• New Zealand's most historic cycle race, the Christchurch-to-Timaru event, was discontinued in 2009, after having been held 87 times since 1899. The reason cited was that the traffic management required was too expensive for the small local cycling club to put on the event anymore.[18]

Organisations and institutions[edit]

Cycling Advocates' Network (CAN) is a national cycling advocacy group founded in November 1996.[19] It aims to achieve a better cycling environment for cycling as transport and tourism. Major initiatives are the annual Cycle Friendly Awards and support for a biennial Cycling Conference.

CAN is the parent organisation for some 20 local cycling advocacy groups around the country,[20] including Cycle Action Auckland, Cycle Aware Wellington and Spokes Canterbury.

BikeNZ was created in July 2003 to act as an umbrella body embracing all national bike and cycling organisations including, BMX NZ, CAN, Cycling NZ, Mountain Bike NZ and NZ Schools Cycling Association. It is the national governing body of cycle racing and has a strong focus on sports cycling. CAN was a member of BikeNZ and provided one board member from BikeNZ's inception in July 2003. CAN resigned from BikeNZ in October 2007,[21] but continues to work with BikeNZ on advocacy issues.[22]

Vorb is an online forum set up by Tama Easton as a place for stories and photos from mountain bike trips of a group of friends. In early 2001 it became public, got mentioned in the media and quickly grew into one of the most used sports and outdoors websites in New Zealand, long extending beyond just mountain biking or even cycling. The Vorb community has grown into tens of thousands of cyclists, trampers, climbers, paddlers and others.[23] Vorb has won "Best Sports and Recreation Site" at the People's Choice Netguide Web Awards for 2007, 2008 and 2009 in the 'Best Sports and Recreation Site' category.[24][25][26]

Helmets[edit]

Since 1994 it has been mandatory by law to wear a bicycle helmet while riding a bicycle in New Zealand. The law was enacted after intense lobbying by Rebecca Oaten after her son was injured in a cycle accident.

A study on bicycle helmets using cost-benefit analysis found that the law was only cost-effective for the 5-12 year old age group.[citation needed][clarification needed] A Massey University study in 2006 found that compulsory bicycle helmet laws led to a lower uptake of cycling, especially among women.[27]

Advocacy groups like Cycle Action Auckland have argued that helmets are useful safety devices, but noted out that some cyclists consider them a symbol portraying cycling as dangerous, especially when most severe cycling crashes had been shown to be caused by inattentive motorists.[28]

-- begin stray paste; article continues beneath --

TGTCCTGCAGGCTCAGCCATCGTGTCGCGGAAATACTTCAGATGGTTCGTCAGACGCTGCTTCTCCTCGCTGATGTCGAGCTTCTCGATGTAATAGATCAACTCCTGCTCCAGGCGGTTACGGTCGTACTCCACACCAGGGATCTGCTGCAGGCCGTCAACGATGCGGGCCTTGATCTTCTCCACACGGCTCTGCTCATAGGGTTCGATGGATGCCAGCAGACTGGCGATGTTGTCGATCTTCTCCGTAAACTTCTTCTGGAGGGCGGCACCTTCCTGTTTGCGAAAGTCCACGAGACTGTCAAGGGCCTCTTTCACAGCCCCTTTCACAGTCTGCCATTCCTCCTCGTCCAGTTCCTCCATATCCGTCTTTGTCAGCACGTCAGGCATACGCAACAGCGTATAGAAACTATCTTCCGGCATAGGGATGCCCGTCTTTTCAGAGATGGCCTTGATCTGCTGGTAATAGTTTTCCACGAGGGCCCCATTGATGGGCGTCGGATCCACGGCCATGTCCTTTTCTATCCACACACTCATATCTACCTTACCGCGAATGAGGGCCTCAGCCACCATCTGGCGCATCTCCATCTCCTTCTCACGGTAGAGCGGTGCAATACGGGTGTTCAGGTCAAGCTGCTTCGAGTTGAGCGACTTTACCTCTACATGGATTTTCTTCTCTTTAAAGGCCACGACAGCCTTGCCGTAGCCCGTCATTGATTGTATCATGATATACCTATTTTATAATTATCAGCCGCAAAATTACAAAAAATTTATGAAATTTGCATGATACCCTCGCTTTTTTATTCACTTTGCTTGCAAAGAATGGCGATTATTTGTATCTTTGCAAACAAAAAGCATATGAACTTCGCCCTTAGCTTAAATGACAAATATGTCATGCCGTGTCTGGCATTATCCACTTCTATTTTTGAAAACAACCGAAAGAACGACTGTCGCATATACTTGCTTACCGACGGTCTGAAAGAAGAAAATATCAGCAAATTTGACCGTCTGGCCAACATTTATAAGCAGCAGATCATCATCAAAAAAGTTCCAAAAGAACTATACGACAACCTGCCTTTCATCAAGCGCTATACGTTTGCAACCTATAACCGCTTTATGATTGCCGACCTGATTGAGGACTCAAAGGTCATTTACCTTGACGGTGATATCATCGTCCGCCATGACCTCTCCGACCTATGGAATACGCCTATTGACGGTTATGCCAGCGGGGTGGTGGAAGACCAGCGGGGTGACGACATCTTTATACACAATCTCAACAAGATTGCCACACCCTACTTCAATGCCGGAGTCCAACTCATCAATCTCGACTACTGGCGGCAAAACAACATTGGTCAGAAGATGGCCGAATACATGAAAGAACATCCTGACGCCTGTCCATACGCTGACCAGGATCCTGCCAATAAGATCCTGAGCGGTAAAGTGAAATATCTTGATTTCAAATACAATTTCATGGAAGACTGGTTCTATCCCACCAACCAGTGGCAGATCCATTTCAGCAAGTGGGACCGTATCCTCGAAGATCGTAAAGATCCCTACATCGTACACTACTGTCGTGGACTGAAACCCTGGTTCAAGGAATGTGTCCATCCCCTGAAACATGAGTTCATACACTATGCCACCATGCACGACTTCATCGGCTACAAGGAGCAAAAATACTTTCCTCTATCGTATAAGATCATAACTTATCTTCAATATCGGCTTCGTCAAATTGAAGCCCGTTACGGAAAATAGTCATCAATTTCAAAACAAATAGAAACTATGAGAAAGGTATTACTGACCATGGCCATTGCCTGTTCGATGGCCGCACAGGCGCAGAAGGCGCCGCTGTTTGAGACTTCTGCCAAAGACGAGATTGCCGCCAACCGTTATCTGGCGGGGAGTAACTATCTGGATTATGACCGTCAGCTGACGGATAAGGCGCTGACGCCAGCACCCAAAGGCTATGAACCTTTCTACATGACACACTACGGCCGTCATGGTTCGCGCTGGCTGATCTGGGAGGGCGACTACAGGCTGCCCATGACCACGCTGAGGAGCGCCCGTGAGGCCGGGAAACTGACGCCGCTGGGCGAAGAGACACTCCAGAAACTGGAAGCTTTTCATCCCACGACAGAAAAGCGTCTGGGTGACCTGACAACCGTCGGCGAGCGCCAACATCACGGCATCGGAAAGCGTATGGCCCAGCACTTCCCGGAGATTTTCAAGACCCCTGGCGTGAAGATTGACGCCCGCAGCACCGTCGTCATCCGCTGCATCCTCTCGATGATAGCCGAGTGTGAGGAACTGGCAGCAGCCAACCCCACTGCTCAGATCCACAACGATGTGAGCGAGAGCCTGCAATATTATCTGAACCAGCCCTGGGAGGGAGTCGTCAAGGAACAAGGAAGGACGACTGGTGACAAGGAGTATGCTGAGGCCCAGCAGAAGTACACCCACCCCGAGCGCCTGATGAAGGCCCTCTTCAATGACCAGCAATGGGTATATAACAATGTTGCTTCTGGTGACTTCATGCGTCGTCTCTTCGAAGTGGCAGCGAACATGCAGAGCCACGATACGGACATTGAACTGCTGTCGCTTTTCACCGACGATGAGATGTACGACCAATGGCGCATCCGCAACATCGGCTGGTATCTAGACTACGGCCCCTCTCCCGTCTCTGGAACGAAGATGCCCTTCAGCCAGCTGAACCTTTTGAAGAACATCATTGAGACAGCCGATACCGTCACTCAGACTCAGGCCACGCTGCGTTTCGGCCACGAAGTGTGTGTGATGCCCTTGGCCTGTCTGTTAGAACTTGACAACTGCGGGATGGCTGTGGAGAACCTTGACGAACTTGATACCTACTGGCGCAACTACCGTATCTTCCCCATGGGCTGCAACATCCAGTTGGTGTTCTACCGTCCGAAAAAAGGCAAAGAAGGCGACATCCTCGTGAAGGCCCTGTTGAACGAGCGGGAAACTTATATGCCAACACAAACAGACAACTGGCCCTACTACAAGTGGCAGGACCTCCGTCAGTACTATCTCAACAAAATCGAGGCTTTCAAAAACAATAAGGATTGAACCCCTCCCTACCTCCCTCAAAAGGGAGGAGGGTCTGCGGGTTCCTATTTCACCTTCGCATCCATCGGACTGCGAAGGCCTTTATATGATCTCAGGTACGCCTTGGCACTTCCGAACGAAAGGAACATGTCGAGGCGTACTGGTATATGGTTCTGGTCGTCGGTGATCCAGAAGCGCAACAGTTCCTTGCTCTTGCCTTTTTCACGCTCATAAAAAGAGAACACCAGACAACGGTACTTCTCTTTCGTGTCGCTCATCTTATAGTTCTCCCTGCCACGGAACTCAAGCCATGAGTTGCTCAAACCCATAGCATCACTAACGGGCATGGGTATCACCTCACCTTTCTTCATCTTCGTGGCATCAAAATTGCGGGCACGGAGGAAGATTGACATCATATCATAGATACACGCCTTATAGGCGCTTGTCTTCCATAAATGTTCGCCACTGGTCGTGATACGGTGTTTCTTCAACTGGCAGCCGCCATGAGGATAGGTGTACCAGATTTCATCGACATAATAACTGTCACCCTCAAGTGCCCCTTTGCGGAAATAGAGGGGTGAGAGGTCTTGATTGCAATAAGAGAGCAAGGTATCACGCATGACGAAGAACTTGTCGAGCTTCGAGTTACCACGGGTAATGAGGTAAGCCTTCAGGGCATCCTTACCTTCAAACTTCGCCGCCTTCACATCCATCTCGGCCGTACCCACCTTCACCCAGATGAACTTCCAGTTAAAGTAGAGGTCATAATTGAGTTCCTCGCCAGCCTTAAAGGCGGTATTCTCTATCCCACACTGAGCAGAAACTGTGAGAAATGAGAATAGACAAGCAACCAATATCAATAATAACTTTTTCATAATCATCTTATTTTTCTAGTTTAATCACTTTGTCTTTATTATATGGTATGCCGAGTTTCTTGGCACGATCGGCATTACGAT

See also[edit]

References[edit]

  1. ^ New Zealand walking and cycling strategy stocktake, NZTA, Oct 2008
  2. ^ The New Zealand Transport Strategy 2008, Ministry of Transport
  3. ^ "Getting there - on foot, by cycle: A strategy to advance walking and cycling in New Zealand transport", NZ Government, February 2005
  4. ^ Delivering the roads of national significance, NZTA, Aug 2012
  5. ^ Model Communities, NZTA, Jul 2010
  6. ^ Encouraging walking and cycling, NZTA, Aug 2012
  7. ^ "Bikes bring more money than wood from Rotorua forest". The New Zealand Herald. 17 January 2012. Retrieved 17 January 2012. 
  8. ^ Bean, C. E., Kearns, R. & Collins, D., 2008, Exploring Social Mobilities: Narratives of Walking and Driving in Auckland, New Zealand, Urban Studies 45(13), pp.2829–2848.
  9. ^ Milnr, Rebecca (14 December 2008). "Cyclists fear the bash". The New Zealand Herald. Retrieved 26 September 2011. 
  10. ^ Rules for cycling in the Road Code Accessed 20 December 2009
  11. ^ http://can.org.nz/media/2009/cyclists-angered-by-funding-cuts Press release on funding levels
  12. ^ Lake Taupo Cycle Challenge
  13. ^ "Le Race - Christchurch Cycling Race From ChCh to Akaroa". Tailwind Events. Retrieved 5 July 2011. 
  14. ^ "Tight contest in cycling's Le Race". The Press. 27 March 2009. Retrieved 5 July 2011. 
  15. ^ "Cyclist given Harbour Bridge access in historic event". TV New Zealand. 17 June 2011. Retrieved 18 June 2011. 
  16. ^ "Bridge Bike Ride A Celebration Of Cycle Culture In The Super City". Voxy Newswire. 17 June 2011. Retrieved 18 June 2011. 
  17. ^ Dearnaley, Mathew (20 June 2011). "Buses protect cyclists on mass bridge crossing". The New Zealand Herald. Retrieved 20 June 2011. 
  18. ^ "Historic cycle race moves over". Timaru Herald. 12 May 2009. Retrieved 5 July 2011. 
  19. ^ ChainLinks magazine Issue 6-2006 refer page 4
  20. ^ http://can.org.nz/local-groups
  21. ^ ChainLinks magazine Issue 4-2007 page 16
  22. ^ http://bikenz.org.nz/Article.aspx?Id=747
  23. ^ http://www.vorb.org.nz/rez_page.php?id=about About Vorb
  24. ^ http://www.infonews.co.nz/news.cfm?id=39887 2009 People's Choice NetGuide Web Awards results
  25. ^ http://www.id.co.nz/240a1.page 2008 People's Choice NetGuide Web Awards results
  26. ^ "2007 People's Choice NetGuide Web Awards". Press Release: NetGuide, via Scoop. 10 May 2007. Retrieved 5 July 2011. 
  27. ^ "Dump harmful helmet law, say cyclists". Press Release: Cycling Health. 13 December 2006. Retrieved 20 June 2011. 
  28. ^ Johnston, Martin (11 April 2011). "Benefit of cycle helmet downgraded by study". The New Zealand Herald. Retrieved 20 June 2011. 

Further reading[edit]

  • Kennett, Jonathan (2004). Ride: The Story of Cycling in New Zealand. ISBN 0-9583490-7-X. 

External links[edit]